Do I Have To Share My RRSP With My Spouse When I Get Divorced?

RRSP Divorced Canada


I want a divorce, is the last thing anyone wants to hear because everything from possessions to investments is included when you get divorced.

A recent email  question from a Canadian Budget Binder reader prompted me to seek out advice from Gary Gorr a Canadian Financial Advisor.

In short, the reader was getting divorced and was concerned about his investments and how they would be divided between each spouse or if they would.

RRSP Entitlement When Getting Divorced In Ontario

Dear Mr CBB,

Do I have to Share my RRSP with my Spouse When I get Divorced”?



Thanks for your question Matt as I will keep my response brief in hopes you get the answer you are seeking.

Family Law Act Ontario

In Ontario, we have rules that we have to abide by when there are divorce proceedings and they fall under the Family Law Act.

Going through a divorce procedure can be tedious and takes time which is why hiring a lawyer right away is critical.

In simple terms all property acquired after the date of marriage, up until the time of marriage breakdown is deemed to be the property of both parties.

The ownership of the property is not a factor.

So, in short, each person is entitled to 50% of the total family property no matter what the reasons for divorce are.

There are certain exceptions like the family home that was brought into the relationship or received as a gift or inheritance.

However, to keep things simple we will ignore this.

Getting Divorced and Your Investments

Any investments such as RRSP’s, Stocks, Bonds, Pensions, are all subject to being included under Family Law.

So if one spouse had a significant RRSP and the other nothing then the spouse with nothing would be entitled to 50% of the spouse’s RRSP.

The courts adjust the value of the RRSP down, by the amount of withholding tax that would be payable if the RRSP were cashed in.

What is a withholding tax?

A withholding tax is the amount of money an employer takes off of an employee’s paycheque and hands it over to the Canada Revenue Agency (CRA).

So the figure used is less than the fair market value of the RRSP.

Related: How to calculate your net worth?

What is Net Family Property?

To understand this fully the courts ask each person for a statement of assets and liabilities at the time of marriage and time of marriage breakdown.

In effect, they are doing a net worth statement at two points in time.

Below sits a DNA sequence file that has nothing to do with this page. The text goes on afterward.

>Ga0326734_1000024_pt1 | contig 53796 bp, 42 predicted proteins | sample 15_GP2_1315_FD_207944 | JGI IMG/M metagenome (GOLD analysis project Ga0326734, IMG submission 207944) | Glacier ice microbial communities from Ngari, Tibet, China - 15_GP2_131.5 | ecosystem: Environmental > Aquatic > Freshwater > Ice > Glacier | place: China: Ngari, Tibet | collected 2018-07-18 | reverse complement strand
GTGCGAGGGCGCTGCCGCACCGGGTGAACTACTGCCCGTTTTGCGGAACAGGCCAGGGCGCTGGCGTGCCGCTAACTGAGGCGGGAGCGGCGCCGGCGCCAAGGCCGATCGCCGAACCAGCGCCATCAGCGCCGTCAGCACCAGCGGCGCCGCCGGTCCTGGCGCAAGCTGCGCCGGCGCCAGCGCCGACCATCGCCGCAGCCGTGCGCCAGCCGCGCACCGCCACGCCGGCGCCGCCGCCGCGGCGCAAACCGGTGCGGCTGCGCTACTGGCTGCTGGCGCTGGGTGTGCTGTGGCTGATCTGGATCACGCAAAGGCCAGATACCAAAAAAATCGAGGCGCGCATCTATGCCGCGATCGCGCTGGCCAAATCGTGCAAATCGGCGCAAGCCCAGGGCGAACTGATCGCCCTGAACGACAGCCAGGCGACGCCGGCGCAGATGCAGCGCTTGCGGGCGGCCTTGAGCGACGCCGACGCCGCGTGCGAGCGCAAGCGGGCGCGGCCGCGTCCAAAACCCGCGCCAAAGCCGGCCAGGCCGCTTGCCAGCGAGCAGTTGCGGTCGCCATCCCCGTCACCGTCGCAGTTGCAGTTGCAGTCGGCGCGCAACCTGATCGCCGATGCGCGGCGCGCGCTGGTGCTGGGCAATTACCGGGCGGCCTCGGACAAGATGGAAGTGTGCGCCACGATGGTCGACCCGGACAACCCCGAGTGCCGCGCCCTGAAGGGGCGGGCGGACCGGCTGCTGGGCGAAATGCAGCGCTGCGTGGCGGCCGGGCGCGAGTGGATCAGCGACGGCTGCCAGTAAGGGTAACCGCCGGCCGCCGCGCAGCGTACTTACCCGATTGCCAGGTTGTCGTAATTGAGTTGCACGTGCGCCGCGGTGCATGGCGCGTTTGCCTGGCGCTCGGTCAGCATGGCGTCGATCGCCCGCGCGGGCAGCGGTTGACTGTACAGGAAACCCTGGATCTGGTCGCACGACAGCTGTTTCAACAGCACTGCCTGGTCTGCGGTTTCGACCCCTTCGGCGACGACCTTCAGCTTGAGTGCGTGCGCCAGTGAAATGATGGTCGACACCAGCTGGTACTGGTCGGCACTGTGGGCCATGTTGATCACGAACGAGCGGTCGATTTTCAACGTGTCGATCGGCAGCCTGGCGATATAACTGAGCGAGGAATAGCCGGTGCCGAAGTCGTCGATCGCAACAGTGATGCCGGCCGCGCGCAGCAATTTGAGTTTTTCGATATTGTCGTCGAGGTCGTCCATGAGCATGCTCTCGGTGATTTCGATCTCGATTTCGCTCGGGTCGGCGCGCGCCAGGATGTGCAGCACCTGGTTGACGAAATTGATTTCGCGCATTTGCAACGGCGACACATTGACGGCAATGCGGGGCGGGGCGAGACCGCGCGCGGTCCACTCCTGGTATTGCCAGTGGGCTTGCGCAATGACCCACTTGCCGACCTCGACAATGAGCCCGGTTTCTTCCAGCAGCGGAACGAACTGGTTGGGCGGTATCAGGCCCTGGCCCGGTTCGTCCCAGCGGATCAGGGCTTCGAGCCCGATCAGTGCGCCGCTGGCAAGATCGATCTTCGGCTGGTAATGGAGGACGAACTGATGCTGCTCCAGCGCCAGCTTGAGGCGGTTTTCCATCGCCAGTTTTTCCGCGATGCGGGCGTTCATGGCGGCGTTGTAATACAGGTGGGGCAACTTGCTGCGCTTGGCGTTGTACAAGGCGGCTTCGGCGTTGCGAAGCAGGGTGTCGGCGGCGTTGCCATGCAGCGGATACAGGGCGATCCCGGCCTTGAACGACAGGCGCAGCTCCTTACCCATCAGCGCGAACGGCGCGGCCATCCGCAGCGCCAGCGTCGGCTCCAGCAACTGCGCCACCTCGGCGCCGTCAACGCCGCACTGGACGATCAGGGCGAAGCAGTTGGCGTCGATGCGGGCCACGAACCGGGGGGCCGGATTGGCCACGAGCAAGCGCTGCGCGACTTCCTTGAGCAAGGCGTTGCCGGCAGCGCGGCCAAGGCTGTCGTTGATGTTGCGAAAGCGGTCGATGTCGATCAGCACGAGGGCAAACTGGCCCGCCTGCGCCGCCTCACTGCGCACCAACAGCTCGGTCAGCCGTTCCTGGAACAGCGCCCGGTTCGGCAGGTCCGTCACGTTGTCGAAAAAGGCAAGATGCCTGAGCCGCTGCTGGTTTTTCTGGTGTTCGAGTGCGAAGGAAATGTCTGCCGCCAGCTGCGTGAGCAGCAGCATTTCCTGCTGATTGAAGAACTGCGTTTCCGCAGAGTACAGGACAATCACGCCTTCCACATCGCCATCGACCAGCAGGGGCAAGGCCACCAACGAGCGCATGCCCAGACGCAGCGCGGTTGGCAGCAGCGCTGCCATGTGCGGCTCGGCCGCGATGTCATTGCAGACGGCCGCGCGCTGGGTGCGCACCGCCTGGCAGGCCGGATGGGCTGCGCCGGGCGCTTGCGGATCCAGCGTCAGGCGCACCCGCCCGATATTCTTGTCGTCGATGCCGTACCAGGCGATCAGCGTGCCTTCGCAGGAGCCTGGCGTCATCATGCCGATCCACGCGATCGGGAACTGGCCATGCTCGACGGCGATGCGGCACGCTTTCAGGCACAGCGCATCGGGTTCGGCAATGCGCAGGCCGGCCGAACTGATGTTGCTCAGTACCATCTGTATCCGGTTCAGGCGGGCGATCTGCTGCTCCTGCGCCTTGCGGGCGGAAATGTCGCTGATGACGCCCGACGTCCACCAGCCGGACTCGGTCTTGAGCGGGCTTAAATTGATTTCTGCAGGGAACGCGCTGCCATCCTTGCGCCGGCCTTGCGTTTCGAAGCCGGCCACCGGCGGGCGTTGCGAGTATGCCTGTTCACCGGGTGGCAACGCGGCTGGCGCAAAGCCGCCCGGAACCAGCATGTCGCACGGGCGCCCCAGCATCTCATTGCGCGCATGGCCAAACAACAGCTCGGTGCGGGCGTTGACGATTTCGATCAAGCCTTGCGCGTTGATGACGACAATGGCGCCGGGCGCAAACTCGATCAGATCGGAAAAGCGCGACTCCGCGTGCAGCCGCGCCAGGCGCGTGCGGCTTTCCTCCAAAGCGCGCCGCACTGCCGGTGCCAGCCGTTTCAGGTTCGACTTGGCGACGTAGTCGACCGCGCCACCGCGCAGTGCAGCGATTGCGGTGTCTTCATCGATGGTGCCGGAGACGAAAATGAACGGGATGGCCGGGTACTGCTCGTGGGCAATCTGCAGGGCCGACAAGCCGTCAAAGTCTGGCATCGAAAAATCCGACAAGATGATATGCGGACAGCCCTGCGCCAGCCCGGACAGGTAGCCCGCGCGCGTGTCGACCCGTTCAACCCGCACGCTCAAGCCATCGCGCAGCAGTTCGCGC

This is known as net family property (NFP) and the spouse with the RRSP would include it as part of their NFP.

The spouse with the higher NFP would then be required to make an equalization payment to the other spouse so that both share 50-50.

This payment does not have to come from the RRSP or a transfer of the RRSP to settle the payment obligations.

It can actually come from any assets owned by the individual with the higher NFP.

Seek Family Law Advice When Getting Divorced

Hopefully, this gives you some insight on your question about an RRSP and Divorce.

To learn more about Family Law, Division of Assets and calculation equalization payments visit Feldstein Family Law Group.

Every attempt has been made to be accurate but Errors and Omissions Excepted.

Discussion Question: What happened when you got divorced with your RRSP investments?

Share your comments below to help others going through a similar situation. 

Guest Post: Gary Gorr

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  1. Great information, Gary! Here in the US many employers can separate a 401(k) at the time of divorce; I think it has to be ordered by the court or something along those lines but it is possible. I think separating it as quickly is possible is best simply because then you won’t have to deal with it down the road. Furthermore, here in the US you can use other assets to split half of the worth without giving up your retirement plan. For instance, if you have $250k worth and only $50k in your 401k, then you just have to make sure your spouse gets $125k in some way…therefore it doesn’t necessarily have to come from your retirement plan.

  2. Thankfully I’ve never been through this myself and really don’t plan on it either. My parents did though when they went through divorce and had to split things 50/50. I’ve also seen others go through it can be a sticky situation as many will try and hide what they have in order to not have to pay as much out.

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